Saturday, July 08, 2006

Copyright is right

I recently sat down for a discussion with a young man about his views on copyright. His views were somewhat extremist, but are becoming more and more common amongst netizens as a wave of backlash strikes out, over certain industries perverting copyright usage into perpetual licensing rights. In short, he wanted to abolish copyrights and patents entirely.

It is of course easy to see how the view has come about, to quote the fellow, who we'll call 'Gape',
“The copyright, patent, and trademark laws prop up the big houses. it's why they lobby for them, and lobby for even stricter enforcement and stricter rules on them. If they thought for one moment that eliminating copyright, patent, and trademark laws would be to their benefit we'd see massive campaigns against them.”

Who would benefit from abolition of these things then? Lets look at, say, a music CD.

First, you have to write the songs, or since there's no copyright, you can cover them. However, you'll need to rent a studio, and equipment, and a sound engineer. That costs money. Eventually, you have your recording. Now, to release it, you just have to put it out there. You could try selling a download, or burning your own CDs, but these big labels, and indeed all the companies, could take your work and release it themselves. Additionally, since they have only had to pay for a copy of the music, and then only have the distribution costs to cover, and since the big record companies can afford to produce thousands of a CD if they think it'll do well, its cost per CD will be low. So low that they will easily be able to undermine the price of the contents producer. So they will get all the sales, and the musicians will just have a large hole in their pocket, and CDs that cost more to make than their competitors can sell at a profit. How many people would voluntarily spend thousands on music that they will never recoup?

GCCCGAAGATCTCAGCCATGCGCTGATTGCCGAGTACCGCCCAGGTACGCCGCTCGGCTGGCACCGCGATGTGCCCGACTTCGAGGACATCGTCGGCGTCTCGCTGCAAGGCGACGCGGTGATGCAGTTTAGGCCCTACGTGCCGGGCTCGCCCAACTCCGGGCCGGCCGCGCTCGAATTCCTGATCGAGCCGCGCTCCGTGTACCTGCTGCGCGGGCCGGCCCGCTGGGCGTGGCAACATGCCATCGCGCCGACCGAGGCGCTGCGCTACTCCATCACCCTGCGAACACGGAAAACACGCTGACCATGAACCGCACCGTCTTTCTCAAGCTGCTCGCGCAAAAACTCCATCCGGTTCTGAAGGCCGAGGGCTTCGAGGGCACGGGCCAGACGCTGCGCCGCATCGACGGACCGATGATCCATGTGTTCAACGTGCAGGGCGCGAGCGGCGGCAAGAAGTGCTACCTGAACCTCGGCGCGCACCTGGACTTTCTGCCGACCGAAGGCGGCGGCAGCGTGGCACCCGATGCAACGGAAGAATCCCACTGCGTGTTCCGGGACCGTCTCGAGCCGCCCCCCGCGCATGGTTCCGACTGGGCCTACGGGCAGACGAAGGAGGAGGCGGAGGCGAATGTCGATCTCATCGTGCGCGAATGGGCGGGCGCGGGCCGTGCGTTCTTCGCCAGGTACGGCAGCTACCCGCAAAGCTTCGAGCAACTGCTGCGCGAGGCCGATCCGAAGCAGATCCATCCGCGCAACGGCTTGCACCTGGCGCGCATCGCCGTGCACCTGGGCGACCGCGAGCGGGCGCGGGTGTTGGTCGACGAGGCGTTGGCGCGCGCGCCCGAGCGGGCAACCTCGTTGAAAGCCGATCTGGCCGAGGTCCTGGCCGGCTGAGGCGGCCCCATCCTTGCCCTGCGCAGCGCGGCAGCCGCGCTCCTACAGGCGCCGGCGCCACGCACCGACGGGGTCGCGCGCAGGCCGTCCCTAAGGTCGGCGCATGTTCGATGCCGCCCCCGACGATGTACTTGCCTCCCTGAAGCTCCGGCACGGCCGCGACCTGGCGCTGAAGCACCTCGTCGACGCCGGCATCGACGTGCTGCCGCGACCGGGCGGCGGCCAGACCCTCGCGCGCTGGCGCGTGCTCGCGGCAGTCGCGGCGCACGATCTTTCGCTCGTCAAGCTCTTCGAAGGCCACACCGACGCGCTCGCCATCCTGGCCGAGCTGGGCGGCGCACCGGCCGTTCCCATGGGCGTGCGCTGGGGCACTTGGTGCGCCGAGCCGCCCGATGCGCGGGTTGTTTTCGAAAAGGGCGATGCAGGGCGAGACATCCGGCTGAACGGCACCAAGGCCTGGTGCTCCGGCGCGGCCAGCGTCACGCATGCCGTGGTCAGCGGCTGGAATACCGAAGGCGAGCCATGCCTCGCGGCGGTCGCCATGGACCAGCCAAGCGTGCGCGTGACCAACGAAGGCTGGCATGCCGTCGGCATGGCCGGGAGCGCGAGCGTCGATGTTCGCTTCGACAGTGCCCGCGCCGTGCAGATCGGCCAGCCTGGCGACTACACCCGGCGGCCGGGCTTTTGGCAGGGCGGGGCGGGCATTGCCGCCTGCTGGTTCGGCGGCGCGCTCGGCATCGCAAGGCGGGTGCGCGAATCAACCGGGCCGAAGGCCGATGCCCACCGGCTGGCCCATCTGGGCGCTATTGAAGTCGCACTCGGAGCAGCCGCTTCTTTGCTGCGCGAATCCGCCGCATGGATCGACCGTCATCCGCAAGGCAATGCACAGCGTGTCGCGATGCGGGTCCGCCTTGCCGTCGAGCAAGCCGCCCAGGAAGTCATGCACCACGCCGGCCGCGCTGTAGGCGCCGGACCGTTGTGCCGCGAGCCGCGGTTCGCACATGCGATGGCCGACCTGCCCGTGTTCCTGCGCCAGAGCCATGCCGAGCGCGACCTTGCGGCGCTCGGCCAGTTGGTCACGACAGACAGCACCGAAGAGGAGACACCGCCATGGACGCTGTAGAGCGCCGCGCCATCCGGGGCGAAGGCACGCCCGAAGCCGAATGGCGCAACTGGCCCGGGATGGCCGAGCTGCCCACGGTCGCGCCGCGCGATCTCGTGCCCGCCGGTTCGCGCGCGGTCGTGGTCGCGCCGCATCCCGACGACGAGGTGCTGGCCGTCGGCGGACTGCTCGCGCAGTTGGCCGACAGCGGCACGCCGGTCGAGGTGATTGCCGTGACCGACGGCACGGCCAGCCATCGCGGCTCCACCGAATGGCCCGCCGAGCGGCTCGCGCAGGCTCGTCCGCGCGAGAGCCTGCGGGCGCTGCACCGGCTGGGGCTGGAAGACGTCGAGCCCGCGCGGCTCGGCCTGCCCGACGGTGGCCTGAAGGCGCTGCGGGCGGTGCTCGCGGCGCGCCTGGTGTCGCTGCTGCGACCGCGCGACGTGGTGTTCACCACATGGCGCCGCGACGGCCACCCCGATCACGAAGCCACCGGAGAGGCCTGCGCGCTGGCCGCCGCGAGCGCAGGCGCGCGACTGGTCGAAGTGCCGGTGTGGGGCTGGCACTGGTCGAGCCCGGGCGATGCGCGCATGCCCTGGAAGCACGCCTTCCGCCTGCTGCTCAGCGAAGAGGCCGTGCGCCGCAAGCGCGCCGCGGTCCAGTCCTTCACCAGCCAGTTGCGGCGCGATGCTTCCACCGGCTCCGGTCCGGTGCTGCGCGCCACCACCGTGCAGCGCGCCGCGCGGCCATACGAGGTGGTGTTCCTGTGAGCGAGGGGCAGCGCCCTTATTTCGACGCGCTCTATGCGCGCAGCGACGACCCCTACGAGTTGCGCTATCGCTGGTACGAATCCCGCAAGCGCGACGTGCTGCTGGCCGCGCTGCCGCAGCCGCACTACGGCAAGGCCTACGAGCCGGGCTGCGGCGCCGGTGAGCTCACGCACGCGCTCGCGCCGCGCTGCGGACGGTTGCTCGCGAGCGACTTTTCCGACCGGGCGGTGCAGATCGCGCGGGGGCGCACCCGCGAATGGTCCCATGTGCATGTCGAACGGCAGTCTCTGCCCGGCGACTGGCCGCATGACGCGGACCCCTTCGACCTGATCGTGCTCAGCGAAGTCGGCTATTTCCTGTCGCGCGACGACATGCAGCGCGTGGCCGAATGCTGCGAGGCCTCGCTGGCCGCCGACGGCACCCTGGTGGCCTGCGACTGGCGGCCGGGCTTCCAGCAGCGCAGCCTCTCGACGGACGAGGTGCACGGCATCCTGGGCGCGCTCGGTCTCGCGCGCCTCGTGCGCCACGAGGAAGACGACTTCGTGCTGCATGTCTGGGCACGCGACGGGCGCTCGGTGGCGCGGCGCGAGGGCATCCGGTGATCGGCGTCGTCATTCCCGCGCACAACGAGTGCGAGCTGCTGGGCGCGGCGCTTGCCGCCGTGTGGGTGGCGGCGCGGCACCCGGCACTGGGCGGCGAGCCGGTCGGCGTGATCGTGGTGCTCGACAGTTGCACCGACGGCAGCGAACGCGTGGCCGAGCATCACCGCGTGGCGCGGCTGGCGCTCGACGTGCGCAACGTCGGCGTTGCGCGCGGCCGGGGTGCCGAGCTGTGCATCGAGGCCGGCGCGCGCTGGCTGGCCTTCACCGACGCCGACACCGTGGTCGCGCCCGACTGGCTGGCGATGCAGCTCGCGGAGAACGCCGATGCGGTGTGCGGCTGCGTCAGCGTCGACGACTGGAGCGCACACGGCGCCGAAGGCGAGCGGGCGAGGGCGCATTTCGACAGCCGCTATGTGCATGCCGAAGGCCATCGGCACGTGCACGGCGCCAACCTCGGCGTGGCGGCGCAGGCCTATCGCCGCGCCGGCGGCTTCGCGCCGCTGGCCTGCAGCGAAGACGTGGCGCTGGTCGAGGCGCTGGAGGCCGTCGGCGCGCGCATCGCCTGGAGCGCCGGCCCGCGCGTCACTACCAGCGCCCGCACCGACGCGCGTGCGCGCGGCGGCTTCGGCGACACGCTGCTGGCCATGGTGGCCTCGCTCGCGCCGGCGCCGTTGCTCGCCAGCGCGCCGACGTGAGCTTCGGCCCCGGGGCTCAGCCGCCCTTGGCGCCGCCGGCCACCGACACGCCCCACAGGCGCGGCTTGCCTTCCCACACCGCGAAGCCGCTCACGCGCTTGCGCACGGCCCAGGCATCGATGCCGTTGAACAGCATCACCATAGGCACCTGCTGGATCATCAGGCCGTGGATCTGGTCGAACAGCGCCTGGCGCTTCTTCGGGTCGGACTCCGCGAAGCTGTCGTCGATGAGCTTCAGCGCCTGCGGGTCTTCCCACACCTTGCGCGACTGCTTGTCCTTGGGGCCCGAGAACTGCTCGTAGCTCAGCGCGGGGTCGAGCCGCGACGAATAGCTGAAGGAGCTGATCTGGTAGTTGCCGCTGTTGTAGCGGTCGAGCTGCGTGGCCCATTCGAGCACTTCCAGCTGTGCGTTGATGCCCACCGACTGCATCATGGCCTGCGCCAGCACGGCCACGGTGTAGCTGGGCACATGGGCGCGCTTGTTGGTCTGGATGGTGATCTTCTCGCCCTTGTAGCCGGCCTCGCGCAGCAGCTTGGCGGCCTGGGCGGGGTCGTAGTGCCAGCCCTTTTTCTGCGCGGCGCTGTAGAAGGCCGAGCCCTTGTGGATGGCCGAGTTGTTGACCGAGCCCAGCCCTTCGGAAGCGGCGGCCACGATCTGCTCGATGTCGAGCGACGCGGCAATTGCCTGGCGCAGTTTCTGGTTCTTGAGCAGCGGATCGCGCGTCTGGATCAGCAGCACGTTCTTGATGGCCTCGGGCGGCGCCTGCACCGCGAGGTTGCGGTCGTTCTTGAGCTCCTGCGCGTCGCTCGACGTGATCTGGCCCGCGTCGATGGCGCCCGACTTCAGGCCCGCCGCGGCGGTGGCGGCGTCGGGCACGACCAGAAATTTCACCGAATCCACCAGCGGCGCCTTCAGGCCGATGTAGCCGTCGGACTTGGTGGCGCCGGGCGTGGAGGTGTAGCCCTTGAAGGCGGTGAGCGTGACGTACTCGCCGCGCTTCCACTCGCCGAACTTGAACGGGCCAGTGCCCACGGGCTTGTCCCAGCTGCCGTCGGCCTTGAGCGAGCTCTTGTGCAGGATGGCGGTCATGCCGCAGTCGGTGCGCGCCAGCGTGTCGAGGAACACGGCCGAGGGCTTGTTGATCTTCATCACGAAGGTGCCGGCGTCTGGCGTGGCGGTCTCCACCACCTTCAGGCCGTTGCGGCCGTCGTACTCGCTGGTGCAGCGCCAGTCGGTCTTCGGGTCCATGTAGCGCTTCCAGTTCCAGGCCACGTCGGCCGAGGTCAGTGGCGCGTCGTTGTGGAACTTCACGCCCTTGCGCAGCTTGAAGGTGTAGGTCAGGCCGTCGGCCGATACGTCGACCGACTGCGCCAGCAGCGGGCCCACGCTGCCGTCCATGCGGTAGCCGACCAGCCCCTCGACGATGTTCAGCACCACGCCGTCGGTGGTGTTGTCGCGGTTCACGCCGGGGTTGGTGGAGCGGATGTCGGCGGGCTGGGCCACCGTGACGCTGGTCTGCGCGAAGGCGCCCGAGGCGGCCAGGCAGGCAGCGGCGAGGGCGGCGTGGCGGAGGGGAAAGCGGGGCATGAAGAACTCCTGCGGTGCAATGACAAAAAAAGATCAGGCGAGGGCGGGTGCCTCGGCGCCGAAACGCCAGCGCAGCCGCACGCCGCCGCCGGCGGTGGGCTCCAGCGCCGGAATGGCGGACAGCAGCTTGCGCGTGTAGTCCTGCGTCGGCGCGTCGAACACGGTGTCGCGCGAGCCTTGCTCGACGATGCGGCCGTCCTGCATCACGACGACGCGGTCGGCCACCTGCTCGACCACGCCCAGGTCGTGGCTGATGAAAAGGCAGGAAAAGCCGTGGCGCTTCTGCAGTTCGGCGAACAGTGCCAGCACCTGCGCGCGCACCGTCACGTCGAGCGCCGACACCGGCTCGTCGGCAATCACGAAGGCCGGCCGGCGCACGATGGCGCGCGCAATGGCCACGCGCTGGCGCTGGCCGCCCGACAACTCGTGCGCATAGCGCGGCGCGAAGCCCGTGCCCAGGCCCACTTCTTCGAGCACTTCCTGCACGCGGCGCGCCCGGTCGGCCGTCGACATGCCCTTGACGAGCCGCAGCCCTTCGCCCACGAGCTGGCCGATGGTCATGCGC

What about they get a record contract then, you are possibly thinking. Well, in short, they won't exist. The point of a contract is to sign over exclusive rights for the distribution of music to a company. With no copyright, there is no exclusivity. It's a lot cheaper for the record company to spend $20 buying a copy of a CD, and release that, than spend say, $20,000 on the music in the first place.

Patents are the same story. If I were to design a new type of engine, ideal for ooh, mopeds and scooters, and other small personal vehicles, how would I get it to market? I've sunk £150,000 into development and testing, and prototyping of this new engine design. Without a patent, as soon as I release the engine design to try and recoup my costs, a big company, be it Black and Decker, Honda, or Briggs+Stratton could buy a single example, and mass produce copies much faster and cheaper, and to greater tolerances than I could, meaning they will also be more reliable. Where its costing me £200 in raw material (metal, springs and so on) and then £100 in energy costs to make the engine 9power for tools, heat to melt/bend metal etc), and I can make one every 3 days, Honda can spend £30,000 and set up a small production line, use their existing CNC machinery and produce engines for a cost of £120, and make 5 an hour at first. They could sell an engine for what I'm paying for the raw material and still make a profit. Meanwhile, I've sold a total of 20, because by that time Honda, and everyone else, is in production, and their cheaper engines, based on my design, are on the market. The increase in supply also means that i can't even charge a premium for rarity now. Even if those 20 were each sold for £1,000 each I've only had £20,000 back, and those have cost me £6,000 to make, so I've made back £14,000 of my £150,000 outlay, and now I can't sell any more.